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Joshua Tree National Park: Bringing on the New Year (2016)

The last fleeting moment of 2015 came and went over the course of an instant.  Now, moment by moment, time inches forward into 2016 and onward to 2017.  Booooo.  Time, please stop.  Please?  But alas! I am excited for everything that is in store for this New Year.

It was only fitting that I found myself spending time with Jocelyn's family once again for Christmas and the New Year.  After much anticipation (following a very lethargic and slow work week to my dismay), I geared up and drove down to Orange County the day before Christmas Eve in a vain attempt to beat traffic.  Lo and behold, I am starting to realize more and more that there is no such thing as "beating traffic" in SoCal... especially through Santa Barbara, Ventura, and north LA.  After a grueling 6 hour drive (which should normally take between 3.5 to 4 hours) of stop-and-go traffic, witnessing over two dozen emergency vehicles drive by, and casually sipping on ice-cold water pinky-up style from my trusty stainless steel Contigo water bottle... I finally arrived at my destination.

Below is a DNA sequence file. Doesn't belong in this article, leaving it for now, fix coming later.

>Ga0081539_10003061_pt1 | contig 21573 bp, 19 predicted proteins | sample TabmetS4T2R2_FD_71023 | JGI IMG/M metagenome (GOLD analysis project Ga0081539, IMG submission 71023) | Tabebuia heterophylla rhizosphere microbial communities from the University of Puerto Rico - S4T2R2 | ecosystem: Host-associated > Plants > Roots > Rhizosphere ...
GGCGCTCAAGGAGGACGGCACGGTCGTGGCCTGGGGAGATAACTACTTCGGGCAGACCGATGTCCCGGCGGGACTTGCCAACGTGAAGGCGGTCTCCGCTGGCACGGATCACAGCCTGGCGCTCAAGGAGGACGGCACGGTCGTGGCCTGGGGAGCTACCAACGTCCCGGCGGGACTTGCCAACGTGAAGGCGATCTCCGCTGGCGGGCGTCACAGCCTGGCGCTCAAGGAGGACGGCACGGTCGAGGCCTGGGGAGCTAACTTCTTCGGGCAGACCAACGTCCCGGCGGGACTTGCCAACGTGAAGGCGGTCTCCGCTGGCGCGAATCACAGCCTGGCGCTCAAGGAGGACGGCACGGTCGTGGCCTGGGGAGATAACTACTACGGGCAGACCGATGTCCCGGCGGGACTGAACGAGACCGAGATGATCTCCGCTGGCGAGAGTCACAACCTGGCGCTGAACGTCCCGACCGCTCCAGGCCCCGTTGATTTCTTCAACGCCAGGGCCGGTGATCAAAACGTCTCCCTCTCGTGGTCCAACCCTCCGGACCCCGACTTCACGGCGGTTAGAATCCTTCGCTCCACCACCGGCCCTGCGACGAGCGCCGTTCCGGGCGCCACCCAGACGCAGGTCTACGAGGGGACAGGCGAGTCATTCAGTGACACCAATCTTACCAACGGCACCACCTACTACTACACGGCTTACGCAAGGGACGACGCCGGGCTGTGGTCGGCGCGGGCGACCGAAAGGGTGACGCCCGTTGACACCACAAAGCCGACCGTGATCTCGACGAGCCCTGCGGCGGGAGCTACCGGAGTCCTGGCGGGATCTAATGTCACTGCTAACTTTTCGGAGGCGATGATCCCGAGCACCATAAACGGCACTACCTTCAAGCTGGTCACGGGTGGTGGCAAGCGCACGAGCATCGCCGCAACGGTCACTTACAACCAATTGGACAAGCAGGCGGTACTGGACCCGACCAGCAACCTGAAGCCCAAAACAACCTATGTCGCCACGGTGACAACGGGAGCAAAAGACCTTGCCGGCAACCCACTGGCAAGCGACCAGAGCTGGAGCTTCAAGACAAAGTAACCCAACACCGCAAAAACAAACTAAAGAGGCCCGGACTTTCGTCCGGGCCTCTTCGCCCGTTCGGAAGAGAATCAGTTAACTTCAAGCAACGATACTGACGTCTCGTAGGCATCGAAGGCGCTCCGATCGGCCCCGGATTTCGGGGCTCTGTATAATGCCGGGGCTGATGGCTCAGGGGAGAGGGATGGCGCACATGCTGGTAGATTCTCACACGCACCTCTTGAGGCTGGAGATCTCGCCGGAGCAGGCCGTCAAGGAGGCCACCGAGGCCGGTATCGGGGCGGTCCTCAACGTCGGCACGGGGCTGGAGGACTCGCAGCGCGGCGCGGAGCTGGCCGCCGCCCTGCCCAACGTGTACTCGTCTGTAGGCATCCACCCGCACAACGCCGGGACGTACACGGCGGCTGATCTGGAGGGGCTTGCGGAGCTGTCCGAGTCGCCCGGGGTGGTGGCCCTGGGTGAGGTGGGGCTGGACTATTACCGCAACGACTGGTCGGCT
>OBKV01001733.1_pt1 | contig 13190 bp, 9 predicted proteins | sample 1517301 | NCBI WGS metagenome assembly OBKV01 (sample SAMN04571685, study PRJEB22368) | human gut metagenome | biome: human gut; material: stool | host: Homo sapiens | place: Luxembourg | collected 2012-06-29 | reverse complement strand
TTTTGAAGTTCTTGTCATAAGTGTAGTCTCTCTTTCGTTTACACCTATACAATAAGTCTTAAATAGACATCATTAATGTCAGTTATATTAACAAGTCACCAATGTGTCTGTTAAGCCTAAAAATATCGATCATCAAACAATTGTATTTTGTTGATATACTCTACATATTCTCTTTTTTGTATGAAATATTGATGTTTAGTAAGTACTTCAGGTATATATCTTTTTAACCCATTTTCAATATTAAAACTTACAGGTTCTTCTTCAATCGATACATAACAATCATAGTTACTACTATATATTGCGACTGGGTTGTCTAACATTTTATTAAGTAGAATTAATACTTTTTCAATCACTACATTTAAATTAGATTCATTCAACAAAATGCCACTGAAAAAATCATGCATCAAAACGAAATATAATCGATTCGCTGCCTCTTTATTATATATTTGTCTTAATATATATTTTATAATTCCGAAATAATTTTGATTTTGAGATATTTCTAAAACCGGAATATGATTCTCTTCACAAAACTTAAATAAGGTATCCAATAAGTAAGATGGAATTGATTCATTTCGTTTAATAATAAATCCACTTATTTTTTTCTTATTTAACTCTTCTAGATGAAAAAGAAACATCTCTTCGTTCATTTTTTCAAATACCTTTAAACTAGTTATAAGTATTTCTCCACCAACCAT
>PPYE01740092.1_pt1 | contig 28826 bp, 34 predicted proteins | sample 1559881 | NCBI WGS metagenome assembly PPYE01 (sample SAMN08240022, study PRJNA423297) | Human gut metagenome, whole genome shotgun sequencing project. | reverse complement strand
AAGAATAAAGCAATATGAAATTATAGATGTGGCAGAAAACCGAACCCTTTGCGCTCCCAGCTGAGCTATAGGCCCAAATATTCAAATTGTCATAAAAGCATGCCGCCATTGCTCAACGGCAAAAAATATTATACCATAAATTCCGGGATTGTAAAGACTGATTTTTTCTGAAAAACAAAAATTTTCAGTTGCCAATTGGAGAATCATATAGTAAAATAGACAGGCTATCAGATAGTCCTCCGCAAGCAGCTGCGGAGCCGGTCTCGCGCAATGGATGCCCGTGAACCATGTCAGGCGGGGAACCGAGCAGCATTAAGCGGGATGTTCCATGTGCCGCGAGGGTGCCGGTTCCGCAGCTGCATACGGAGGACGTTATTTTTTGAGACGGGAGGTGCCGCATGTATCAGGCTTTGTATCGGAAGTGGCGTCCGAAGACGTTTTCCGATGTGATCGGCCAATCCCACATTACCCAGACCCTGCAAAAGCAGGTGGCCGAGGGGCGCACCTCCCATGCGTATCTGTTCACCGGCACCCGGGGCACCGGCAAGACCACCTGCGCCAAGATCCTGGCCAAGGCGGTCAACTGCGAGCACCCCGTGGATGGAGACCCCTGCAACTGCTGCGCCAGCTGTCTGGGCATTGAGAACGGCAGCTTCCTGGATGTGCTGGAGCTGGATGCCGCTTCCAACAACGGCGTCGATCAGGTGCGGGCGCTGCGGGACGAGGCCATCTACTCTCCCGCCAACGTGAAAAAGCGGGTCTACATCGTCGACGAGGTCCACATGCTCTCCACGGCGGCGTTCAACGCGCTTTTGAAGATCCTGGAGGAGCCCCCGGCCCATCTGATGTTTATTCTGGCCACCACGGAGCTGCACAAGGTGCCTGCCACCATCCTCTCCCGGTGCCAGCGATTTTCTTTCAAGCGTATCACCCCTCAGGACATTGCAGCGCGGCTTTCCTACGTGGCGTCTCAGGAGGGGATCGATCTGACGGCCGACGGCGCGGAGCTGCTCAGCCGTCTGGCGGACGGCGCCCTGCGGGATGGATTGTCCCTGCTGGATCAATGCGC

This was my second time joining Jocelyn and her family for Christmas and the New Years (and Joshua Tree).  Just like the last, this staycation was full of good company, food, fun and puzzles!  However, I am promising myself to go home next winter for the holiday season.  As much as I enjoy spending time with Jocelyn and her family, I realized it was also time to start spending more time with my family as well.  Also, Hawai'i won't be nearly as cold as California in the winter.

In due time, Jocelyn's family and I went on a short 8-ish mile hike through Aliso and Wood Canyon Park in Laguna Niguel.  It was a beautiful, though very windy, day to take a hike while surrounded by wild oak and sycamore trees.  The terrain itself ranged from flat to fairly steep inclines although we decided to avoid the harder routes and stuck with the medium to easy trails.  I considered this hike a moderate warm up for Joshua Tree which would take place later the following week.  During the four or so hours we were out and about, we ran into a multitude of young and old mountain bikers cruising along the trail, kicking up dust into the wind.  Additionally, as it was the weekend after Christmas, there were also many small families with younger children walking along the trails while enjoying the fresh air.